Meaningful youth engagement: Multiple contexts, multiple realities, multiple approaches

Meaningful youth engagement
Quote from YouthPower

Youth engagement practices support young people’s participation in shaping their communities and the decisions that affect their lives, as well as foster positive youth development.

Meaningful youth engagement is an important factor in positive youth development that strengthen young people’s civic commitment, extend their social capital, help them create meaningful relationships with adults, and foster strong self-esteem and build a sense of self and collective efficacy [1].

Various studies have found that meaningful youth engagement reduces risk-associated behavior among young people.

Engaged youth are able to build skills that support their transition to productive adulthood, reduce their risk-associated behaviors, increase their civic awareness, and cultivate a sense of belonging. Youth engagement also supports better youth-service delivery [2].

Meaningful youth engagement also helps young people recognize oppressive power structures that prevent individuals from achieving their needs and priorities, and build their leadership capacities to challenge social injustices and inequalities.

WATCH: What is youth engagement?

Engaging marginalized youth through meaningful youth engagement practices

Engaging youth from marginalized communities poses a significant challenge given their disconnection from, and lack of trust they often experience in, society [3]. Youth from marginalized communities are often at a high risk of homelessness, social exclusion, violence, racism, discrimination, mental health challenges, and stigma.

Paradoxically, marginalized youth are often far removed from accessing community programs and services that are available to them because of various constraints and access barriers. Such exclusion and disengagement, in turn, magnifies the disadvantages they face and contribute to their poor developmental outcomes.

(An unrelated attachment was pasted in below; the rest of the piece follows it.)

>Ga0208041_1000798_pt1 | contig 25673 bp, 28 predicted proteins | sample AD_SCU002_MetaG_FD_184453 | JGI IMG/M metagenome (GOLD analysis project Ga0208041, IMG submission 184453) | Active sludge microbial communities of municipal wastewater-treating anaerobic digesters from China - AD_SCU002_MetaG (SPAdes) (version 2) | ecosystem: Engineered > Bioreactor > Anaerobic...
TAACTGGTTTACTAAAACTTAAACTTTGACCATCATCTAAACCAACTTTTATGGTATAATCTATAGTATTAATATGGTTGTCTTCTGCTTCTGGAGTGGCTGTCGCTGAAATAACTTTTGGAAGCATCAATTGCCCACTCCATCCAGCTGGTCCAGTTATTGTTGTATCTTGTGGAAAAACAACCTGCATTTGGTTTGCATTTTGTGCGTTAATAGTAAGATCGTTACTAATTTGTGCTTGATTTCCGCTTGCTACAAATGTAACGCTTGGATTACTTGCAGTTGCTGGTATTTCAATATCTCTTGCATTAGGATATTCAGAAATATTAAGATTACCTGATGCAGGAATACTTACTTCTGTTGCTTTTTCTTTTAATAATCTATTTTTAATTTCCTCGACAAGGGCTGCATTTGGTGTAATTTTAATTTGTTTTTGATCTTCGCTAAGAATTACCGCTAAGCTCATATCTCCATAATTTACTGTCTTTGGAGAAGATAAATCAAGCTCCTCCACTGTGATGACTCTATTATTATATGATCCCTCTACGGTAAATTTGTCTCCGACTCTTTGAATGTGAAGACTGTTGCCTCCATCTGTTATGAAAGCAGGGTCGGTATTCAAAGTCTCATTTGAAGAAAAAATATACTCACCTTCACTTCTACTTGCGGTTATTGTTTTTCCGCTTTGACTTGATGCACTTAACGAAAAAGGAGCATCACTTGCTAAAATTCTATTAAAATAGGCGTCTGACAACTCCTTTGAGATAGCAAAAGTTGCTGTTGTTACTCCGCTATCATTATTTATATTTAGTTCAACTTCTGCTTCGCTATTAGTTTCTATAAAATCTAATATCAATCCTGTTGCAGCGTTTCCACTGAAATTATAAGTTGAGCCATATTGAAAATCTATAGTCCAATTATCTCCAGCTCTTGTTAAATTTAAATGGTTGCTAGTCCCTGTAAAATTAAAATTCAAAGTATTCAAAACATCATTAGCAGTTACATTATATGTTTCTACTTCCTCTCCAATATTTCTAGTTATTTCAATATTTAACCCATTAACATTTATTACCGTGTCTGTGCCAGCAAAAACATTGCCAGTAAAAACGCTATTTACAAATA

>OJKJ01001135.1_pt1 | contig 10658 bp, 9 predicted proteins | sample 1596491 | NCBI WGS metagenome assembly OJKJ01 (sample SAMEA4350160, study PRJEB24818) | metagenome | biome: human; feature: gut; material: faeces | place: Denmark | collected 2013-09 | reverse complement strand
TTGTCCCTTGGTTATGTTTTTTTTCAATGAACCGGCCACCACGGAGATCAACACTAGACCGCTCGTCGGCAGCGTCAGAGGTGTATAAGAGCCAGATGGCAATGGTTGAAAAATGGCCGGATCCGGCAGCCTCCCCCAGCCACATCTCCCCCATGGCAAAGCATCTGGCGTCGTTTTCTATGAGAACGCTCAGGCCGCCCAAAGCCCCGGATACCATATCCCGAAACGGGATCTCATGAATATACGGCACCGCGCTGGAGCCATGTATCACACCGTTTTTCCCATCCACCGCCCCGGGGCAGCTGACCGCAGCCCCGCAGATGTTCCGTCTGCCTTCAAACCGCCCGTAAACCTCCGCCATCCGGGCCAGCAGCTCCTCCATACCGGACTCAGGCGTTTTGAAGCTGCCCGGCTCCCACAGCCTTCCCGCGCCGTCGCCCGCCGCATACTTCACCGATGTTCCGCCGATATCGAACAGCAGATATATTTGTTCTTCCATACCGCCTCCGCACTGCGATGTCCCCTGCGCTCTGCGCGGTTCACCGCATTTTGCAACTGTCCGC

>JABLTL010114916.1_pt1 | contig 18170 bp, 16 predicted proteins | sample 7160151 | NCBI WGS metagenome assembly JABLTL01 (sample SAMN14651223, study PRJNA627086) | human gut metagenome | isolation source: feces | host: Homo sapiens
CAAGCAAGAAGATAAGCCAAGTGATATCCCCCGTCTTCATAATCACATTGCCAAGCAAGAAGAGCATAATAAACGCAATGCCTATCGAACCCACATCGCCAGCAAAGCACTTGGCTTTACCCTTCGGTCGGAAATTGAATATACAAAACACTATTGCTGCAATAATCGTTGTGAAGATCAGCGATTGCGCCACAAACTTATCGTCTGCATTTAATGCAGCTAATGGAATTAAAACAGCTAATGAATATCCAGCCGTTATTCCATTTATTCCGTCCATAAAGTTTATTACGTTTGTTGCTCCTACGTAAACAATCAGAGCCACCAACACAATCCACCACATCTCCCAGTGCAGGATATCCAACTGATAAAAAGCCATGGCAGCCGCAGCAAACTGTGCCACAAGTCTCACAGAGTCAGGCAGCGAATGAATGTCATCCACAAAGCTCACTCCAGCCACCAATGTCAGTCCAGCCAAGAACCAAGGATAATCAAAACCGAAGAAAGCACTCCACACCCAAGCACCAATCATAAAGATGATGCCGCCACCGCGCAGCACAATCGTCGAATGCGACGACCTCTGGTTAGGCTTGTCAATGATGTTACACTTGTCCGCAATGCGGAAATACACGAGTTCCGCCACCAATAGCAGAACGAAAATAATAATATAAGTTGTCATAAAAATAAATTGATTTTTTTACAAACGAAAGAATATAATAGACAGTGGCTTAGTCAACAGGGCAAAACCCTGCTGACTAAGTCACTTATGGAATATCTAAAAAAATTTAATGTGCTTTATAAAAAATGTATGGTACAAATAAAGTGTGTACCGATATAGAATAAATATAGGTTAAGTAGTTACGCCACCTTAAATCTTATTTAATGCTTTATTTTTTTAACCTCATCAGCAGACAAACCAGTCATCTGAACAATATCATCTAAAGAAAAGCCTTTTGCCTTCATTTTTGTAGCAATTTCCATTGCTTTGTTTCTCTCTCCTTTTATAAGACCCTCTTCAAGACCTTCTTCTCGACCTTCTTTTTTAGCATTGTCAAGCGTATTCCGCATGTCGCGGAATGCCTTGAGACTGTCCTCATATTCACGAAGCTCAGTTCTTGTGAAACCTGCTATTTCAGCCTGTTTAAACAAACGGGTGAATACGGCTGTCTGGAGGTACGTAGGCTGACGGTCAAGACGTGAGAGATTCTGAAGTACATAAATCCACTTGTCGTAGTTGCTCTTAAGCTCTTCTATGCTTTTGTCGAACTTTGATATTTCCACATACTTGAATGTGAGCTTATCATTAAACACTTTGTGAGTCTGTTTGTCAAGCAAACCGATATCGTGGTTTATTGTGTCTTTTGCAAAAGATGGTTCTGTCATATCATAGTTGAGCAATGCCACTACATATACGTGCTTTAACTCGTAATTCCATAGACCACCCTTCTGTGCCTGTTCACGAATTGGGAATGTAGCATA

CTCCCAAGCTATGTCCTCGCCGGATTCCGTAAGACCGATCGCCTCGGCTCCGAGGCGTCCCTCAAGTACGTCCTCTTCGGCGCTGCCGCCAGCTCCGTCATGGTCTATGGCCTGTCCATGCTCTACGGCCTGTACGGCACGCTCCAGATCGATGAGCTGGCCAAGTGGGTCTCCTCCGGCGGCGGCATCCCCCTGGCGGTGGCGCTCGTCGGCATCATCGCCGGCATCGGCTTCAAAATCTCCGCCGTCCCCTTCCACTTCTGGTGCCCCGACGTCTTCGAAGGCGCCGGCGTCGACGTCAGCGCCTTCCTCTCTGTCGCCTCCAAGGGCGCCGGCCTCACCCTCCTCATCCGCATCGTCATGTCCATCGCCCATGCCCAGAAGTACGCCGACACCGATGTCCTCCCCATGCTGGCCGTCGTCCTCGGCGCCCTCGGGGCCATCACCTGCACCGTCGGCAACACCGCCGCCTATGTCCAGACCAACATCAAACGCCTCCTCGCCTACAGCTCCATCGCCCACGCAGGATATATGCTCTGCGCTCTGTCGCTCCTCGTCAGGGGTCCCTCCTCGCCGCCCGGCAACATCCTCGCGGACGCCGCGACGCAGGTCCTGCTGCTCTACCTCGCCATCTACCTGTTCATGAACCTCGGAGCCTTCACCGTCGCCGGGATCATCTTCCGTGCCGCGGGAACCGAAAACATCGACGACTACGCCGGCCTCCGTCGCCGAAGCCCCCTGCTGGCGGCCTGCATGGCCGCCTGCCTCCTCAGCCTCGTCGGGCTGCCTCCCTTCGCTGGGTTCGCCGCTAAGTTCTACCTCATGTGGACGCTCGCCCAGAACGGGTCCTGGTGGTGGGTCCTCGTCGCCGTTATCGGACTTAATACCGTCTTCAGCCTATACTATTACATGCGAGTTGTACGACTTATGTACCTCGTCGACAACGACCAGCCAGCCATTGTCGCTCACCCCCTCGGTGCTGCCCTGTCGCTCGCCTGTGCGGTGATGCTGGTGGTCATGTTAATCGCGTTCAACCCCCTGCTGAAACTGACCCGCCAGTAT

Marginalized youth remain systematically prevented from accessing opportunities and resources that are critical for reaching their full potential and become contributing members of society.

The lack of meaningful youth engagement from service providers and organizations often create barriers for young people to navigate the services available to them as they often lack the necessary relationships and resources [3]. However, there are some useful practices youth organizations and service providers can implement to assist in meaningfully engaging disengaged youth.

Practical ways to meaningfully engage youth

Youth empowerment is an effective strategy to foster responsibility and power within young people. In doing so, youth can be effectively incorporated into policy-making activities to confront issues in their communities, including education reform, youth employment initiatives, and crime reduction strategies.

practical strategies for meaningful youth engagement include:

  • Involve young people in the planning process and incorporate their inputs and ideas into the program.
  • Provide young people with meaningful roles.
  • Assess needs on an ongoing basis as young peoples’ needs change over time, and be aware of their support needs.
  • Cultivate authentic relationships between youth and service providers and/or service allies, and other young people.
  • Create a safe space to have a dialogue regarding structural barriers, including racism, classism, sexism, homophobia, geographical location and other constraints that affect young people’s lives.
  • Listen!
  • Reassess, and challenge, one’s own assumptions about youth from different groups.

RESOURCE: Youth Engagement Toolkit


References

[1] Campbell, David, and Nancy Erbstein. (2012). Engaging youth in community change: Three key implementation principles. Community Development, 43(1): 63-79.

[2] A Guide to Youth Friendly Practices – Youth Engagement

[3] Iwasaki, Yoshitaka, et al. (2014). Youth-guided youth engagement: Participatory Action Research (PAR) with high-risk, marginalized youth. Child & youth services, 35(4): 316-342.

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